As open-minded as I am, I have always struggled with the more open relationship types. I have tried having open relationships, friends with bennies, that sort of thing with some momentary positive experiences to speak of. So, I advocate for being open to such relationships…in the most conscious of ways of course.

    The one snag I seem to get caught up on is that these relationships only go so deep for me. If it’s just sex, that’s great. If we kick it now and then and cuddle a bit, cool beans. But I’m always hungry for something deeper, more spiritual, multi-dimensional. An intensity I’ve only experienced in monogamous relationships probably because my partner and I were not so preoccupied managing/seeking multiple other relationships. When I’m single and free to mingle, I miss this level of connection. It’s an intensity I don’t fully experience with friends or casual lovers. An intimacy that allows them to know me and me to know them in ways only my mother could…and then some. For me, this marks the difference between relationship and companionship. Relationships are meant to be defined and designed in infinite ways, while a companion, when you meet them, is undeniably THE ONE (or one of many).

    In this case, I am also an advocate for serial monogamy. It is difficult for one such as my self to divide my rawest form of loving among more than one. This focused loving, when principled upon all those core values of healthy relationships you’ve outlined above, can transcend the scars of possessiveness and jealousy that Western tradition has left upon it.

    So, what do you say of the radical lover who is not naturally drawn to multiple relationships?

    • sistaresista May 30, 2011 at 9:39 pm #

      “This focused loving, when principled upon all those core values of healthy relationships you’ve outlined above, can transcend the scars of possessiveness and jealousy that Western tradition has left upon it.”

      Agreed! Thank you for your comments, Tabou. We have addressed your question in the FAQ. Our overall stance is that revolutionary monogamy is not impossible, and we can definitely see the rewards being as fruitful as you’ve described — but like the revolution, those involved must want it enough to be willing to work for it. May revolutionary monogamy become a beautiful lifelong struggle :)

  5. Mikeya H. April 29, 2011 at 11:39 pm #

    What if the person is Asexual? How do they fit within this whole anylisis?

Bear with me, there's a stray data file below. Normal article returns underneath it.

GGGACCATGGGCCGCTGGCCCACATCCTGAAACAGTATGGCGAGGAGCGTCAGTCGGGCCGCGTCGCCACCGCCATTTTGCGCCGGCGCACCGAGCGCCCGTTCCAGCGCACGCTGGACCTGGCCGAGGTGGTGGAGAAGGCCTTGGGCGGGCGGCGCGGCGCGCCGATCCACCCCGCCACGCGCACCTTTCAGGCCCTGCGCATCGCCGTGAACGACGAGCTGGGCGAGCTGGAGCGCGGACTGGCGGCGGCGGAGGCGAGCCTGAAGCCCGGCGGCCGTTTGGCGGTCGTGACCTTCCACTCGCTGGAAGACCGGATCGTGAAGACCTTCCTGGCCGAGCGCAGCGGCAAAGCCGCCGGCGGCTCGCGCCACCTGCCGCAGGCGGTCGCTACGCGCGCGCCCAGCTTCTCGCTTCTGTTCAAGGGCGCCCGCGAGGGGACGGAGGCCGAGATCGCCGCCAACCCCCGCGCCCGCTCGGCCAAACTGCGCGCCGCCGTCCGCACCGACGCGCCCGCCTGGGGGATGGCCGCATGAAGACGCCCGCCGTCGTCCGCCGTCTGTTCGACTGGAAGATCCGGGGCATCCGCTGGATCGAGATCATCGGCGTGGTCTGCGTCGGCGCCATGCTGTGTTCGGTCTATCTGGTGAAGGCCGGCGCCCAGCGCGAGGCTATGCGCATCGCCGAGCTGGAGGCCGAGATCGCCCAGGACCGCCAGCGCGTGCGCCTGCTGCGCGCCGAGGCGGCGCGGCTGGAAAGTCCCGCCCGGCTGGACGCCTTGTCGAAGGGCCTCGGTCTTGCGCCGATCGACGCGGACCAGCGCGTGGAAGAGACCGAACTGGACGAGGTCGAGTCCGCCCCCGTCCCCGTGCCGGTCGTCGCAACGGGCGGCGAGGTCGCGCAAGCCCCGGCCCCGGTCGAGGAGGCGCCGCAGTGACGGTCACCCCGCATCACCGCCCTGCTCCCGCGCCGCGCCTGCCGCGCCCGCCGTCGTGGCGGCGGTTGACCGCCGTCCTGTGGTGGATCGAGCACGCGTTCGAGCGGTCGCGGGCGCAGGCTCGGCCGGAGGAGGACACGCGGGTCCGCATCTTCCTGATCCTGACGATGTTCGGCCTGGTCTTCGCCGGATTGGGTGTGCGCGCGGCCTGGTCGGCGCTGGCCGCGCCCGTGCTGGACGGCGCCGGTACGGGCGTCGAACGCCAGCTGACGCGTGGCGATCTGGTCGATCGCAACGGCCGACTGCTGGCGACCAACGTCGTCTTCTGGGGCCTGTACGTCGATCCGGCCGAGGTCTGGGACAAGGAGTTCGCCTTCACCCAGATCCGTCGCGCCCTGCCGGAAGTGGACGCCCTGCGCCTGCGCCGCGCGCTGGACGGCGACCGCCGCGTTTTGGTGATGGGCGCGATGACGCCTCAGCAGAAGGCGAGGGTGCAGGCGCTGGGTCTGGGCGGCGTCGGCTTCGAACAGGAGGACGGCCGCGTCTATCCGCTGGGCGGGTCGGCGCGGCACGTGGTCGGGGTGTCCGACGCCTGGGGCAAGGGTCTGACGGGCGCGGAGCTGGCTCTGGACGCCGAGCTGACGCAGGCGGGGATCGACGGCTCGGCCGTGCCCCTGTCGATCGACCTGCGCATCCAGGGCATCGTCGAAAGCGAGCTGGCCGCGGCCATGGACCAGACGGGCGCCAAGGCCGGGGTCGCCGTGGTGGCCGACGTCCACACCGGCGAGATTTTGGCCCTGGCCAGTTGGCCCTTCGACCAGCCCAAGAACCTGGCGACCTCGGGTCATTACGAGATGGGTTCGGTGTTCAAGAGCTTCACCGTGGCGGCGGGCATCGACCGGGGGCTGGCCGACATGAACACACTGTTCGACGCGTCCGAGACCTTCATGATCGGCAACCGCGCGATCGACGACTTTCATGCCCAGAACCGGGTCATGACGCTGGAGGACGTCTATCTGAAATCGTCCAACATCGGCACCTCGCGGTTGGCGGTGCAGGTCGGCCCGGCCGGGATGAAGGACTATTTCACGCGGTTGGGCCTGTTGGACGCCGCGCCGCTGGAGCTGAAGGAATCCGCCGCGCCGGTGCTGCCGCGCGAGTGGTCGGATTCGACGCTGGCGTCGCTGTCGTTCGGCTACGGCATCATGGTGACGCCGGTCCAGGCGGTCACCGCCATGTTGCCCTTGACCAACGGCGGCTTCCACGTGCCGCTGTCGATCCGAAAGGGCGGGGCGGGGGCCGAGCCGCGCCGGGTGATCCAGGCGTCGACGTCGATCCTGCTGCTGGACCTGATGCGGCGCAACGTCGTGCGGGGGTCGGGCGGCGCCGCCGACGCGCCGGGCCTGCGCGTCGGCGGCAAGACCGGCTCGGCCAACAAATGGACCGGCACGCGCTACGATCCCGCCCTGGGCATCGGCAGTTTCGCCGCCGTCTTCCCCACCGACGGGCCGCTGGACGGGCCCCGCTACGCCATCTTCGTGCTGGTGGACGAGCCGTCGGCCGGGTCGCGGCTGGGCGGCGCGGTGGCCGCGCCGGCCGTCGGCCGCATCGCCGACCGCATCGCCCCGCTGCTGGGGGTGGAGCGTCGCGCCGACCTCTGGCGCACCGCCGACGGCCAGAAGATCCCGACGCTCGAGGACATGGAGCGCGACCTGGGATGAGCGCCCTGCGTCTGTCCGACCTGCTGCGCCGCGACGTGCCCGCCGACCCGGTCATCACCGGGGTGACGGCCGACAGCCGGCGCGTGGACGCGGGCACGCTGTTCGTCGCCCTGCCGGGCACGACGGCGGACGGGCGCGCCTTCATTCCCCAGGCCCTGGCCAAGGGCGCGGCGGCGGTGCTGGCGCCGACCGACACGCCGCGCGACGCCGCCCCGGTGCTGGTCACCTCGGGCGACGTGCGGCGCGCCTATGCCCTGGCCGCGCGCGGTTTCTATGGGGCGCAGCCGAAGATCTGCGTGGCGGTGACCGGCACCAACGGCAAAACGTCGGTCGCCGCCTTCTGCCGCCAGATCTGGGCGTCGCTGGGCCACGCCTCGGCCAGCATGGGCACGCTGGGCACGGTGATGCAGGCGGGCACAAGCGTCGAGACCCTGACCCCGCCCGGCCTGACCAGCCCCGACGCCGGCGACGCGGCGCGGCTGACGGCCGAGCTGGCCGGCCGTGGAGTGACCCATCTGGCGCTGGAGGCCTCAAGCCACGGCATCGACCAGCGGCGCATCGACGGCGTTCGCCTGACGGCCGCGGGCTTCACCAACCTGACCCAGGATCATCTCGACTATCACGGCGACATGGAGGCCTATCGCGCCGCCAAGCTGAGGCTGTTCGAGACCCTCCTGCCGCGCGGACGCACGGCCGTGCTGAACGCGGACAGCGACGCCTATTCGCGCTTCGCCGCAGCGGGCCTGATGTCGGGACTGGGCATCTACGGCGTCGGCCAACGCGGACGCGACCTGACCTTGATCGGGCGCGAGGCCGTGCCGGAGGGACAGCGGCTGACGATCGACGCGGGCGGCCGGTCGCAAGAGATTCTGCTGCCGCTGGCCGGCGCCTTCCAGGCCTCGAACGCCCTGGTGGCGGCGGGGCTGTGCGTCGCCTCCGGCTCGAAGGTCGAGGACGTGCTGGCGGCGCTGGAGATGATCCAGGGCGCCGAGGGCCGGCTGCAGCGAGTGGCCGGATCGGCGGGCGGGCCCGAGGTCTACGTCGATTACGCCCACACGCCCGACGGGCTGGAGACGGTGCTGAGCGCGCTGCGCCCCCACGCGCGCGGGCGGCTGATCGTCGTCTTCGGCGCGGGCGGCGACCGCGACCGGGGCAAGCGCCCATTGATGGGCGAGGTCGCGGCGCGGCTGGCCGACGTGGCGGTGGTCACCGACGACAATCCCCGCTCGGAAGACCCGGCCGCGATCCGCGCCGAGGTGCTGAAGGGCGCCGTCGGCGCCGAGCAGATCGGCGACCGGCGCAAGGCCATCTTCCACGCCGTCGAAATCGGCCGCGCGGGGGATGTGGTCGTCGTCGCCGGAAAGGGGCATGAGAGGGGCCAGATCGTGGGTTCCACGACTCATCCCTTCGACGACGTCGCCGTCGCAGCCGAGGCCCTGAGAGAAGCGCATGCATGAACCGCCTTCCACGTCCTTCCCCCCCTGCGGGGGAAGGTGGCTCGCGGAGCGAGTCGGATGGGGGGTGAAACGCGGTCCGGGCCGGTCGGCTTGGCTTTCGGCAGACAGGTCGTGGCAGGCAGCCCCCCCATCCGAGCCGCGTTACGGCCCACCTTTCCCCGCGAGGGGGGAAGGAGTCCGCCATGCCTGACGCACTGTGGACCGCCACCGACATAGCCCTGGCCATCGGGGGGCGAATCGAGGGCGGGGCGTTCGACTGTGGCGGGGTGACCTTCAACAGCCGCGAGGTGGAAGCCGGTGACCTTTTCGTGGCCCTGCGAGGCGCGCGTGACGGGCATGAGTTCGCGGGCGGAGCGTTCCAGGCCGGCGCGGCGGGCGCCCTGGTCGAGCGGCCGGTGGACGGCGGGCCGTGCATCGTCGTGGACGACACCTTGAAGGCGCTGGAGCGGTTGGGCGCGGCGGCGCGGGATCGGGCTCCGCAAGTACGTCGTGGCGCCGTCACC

• sistaresista June 7, 2011 at 3:02 pm #

      Hi Mikeya, sorry for the delay. We are working on the answer to your question and will add it to the FAQ asap.

  6. b June 6, 2011 at 6:09 pm #

    i have a bunch of issues with the shady ways abusive older men utilized “sex-positive” rhetoric towards me…
    posted more about it here (esp the last paragraph): http://buria-q.dreamwidth.org/8069.html

    • sistaresista June 7, 2011 at 10:22 am #

      Thanks for your comment. We definitely see that abusive men can and do utilise sex-positive rhetoric to serve their own illicit ends, and sympathise with you in your experiences. The glaring absence of a critical view regarding social power dynamics is our biggest qualm with the sex-positive/kinky community. We appreciate you sharing your thoughts.

      • b June 7, 2011 at 2:03 pm #

        i absolutely loathe this kind of morally superior poly argument. so…monogamous people are capitalistic, entitled and adhering to outdated patriarchal norms, but poly people are positive and free of jealousy (no word on the conceitedness and performativity of “players” who love to impress others about how desirable they are in the age when the concept of “sexiness” is a major consumerism/ad culture cornerstone). im so triggered by sex pos rhetoric bc of the ways asshole men wield it to justify dirtbag behavior. like i’m supposed to be happy for them (“compersion”) when they sound like creeps. quite frankly, i think this kind of crap is a design feature and not a bug. there is something inherently shallow and fucked up with this sort of rhetoric that i see being used in the u.s. and in upper-class circles in my parents’ home country.